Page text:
Press "Enter" to skip to content

Cash-Strapped Dropkick Murphys Insist Arbor Day Also Their Thing

BOSTON — An allegedly cash-poor Dropkick Murphys irked fans by announcing that Arbor Day has always been one of “their things” in what was “definitely not” a crass attempt to extend the band’s busy season beyond mid-March.

“Alright, it’s time I address the ugly rumors that our so-called sudden interest in Arbor Day is somehow related to my youngest son needing braces, or my wife wanting to take the family to Disney World over Thanksgiving. But in reality, this band has always been about our working-class Irish American roots, and our admiration and respect for arborists,” explained bassist Ken Casey. “Now, I’m not saying the only way to be a true fan of the band is to purchase an Arbor Day 2021 shirt from our online store, view our Arbor Day livestream, and order a Dropkick Murphys-branded oak seedling. But I am saying that all our most hardcore fans will be doing exactly that.”

Even longtime supporter Dylan McMurphy admitted that the band’s sudden commercialization of the environmentalist holiday seemed like a cash grab.

“I love the group, so I’m buying whatever they’re selling, but even I rolled my eyes at the ham-fisted way they tried to claim their classic tunes were inspired by trees. I mean, just because you mention a wooden leg in ‘Shipping Up to Boston’ doesn’t make the song all about the ‘many wonderful uses of wood,’” said McMurphy while finishing off a limited edition Sam Adams x Dropkick Murphys Arbor Day Stout. “I thought that would be the worst of it. But then the band all put on tree costumes and performed a 20-minute morality play about the dangers of ignoring root rot.”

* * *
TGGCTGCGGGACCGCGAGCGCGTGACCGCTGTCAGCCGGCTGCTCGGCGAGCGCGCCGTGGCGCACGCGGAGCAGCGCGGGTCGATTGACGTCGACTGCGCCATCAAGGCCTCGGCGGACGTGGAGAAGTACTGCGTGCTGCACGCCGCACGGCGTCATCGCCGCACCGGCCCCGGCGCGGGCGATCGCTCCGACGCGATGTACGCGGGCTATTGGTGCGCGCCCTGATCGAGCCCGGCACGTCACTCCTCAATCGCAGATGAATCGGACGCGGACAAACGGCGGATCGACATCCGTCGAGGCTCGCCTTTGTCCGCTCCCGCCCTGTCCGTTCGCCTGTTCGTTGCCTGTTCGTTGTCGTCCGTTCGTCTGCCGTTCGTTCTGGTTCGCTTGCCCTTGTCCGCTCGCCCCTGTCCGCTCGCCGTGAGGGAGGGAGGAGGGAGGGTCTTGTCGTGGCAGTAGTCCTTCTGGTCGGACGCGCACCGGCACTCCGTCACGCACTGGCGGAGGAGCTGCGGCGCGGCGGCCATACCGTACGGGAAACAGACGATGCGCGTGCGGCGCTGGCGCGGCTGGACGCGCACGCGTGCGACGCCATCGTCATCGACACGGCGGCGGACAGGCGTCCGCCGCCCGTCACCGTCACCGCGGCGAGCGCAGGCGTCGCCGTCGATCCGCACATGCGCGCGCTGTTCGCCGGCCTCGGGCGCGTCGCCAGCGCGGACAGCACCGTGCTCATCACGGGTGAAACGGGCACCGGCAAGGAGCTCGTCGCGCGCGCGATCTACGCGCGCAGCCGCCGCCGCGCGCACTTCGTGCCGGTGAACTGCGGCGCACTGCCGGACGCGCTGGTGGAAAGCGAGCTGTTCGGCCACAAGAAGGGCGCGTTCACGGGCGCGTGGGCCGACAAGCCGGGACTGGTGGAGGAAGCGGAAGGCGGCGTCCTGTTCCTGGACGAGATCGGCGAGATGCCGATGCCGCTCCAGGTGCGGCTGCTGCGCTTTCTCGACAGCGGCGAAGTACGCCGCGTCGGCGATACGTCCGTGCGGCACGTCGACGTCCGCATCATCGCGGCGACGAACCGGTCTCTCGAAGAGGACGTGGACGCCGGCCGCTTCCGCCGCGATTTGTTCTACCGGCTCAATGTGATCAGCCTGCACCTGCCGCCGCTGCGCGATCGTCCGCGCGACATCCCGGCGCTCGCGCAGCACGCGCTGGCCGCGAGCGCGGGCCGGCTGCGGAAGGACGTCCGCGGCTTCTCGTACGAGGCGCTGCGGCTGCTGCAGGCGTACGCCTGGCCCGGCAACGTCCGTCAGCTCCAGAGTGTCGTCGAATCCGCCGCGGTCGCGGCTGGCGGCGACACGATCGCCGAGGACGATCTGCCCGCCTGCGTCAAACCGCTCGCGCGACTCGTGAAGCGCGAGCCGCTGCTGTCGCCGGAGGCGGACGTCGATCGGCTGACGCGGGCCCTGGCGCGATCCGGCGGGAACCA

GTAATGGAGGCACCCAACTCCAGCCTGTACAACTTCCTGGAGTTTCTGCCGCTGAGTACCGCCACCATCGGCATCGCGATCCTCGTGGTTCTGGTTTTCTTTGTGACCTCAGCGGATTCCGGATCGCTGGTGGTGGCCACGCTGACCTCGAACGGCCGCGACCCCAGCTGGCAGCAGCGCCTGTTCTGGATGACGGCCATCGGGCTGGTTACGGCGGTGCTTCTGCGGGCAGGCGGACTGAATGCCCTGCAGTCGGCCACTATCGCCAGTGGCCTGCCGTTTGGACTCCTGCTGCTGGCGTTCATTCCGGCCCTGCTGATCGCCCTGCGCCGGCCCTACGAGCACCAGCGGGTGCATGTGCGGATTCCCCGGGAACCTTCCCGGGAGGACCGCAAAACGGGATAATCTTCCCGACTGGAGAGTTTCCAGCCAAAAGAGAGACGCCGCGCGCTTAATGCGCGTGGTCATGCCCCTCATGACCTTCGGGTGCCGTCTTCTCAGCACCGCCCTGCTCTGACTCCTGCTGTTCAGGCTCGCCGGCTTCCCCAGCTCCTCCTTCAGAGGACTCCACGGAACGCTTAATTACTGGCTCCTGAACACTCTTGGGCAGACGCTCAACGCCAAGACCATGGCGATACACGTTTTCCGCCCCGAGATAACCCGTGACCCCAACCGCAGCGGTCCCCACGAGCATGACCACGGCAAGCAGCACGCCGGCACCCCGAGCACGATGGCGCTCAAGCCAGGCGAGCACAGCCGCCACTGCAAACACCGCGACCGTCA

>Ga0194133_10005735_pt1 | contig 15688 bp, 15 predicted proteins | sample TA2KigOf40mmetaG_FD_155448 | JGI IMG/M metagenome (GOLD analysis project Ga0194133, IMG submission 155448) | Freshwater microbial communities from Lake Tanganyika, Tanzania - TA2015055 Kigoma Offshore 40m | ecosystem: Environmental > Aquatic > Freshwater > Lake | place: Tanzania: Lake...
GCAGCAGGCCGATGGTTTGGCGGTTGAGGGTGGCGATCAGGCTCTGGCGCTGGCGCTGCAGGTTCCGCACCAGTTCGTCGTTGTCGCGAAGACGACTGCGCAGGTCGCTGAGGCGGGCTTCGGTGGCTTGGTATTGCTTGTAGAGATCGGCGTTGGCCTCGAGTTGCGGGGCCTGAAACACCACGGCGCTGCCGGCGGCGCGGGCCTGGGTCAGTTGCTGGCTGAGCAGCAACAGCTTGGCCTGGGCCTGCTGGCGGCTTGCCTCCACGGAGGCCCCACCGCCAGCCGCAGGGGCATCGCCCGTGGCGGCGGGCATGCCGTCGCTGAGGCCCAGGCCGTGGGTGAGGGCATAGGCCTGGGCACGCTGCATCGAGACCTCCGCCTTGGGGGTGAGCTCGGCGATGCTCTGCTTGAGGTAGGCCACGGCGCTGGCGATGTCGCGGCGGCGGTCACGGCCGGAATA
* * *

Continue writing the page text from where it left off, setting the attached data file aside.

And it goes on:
Despite the backlash, music historian Dr. Darlene Couch claimed that there is precedent for bands engaging in similar “holiday-themed malarky.”

“While certainly pathetic, it’s only natural for Dropkick Murphys, who are so associated with St. Patrick’s Day, to want to branch out. But it almost never works. One needs only to look at Bobby ‘Boris’ Picketts’ ‘A Very Wolfman Christmas’ or Michael Buble’s bizarre ‘Victory over Japan Day’ anthem,” said Couch. “And the less said about The Cramps’ ill-conceived Yom Kippur album ‘Songs the Moel Taught Us,’ the better.”

At press time, the Dropkick Murphys were allegedly contemplating releasing a Guy Fawkes Day concept album in November, to help pay for Christmas gifts.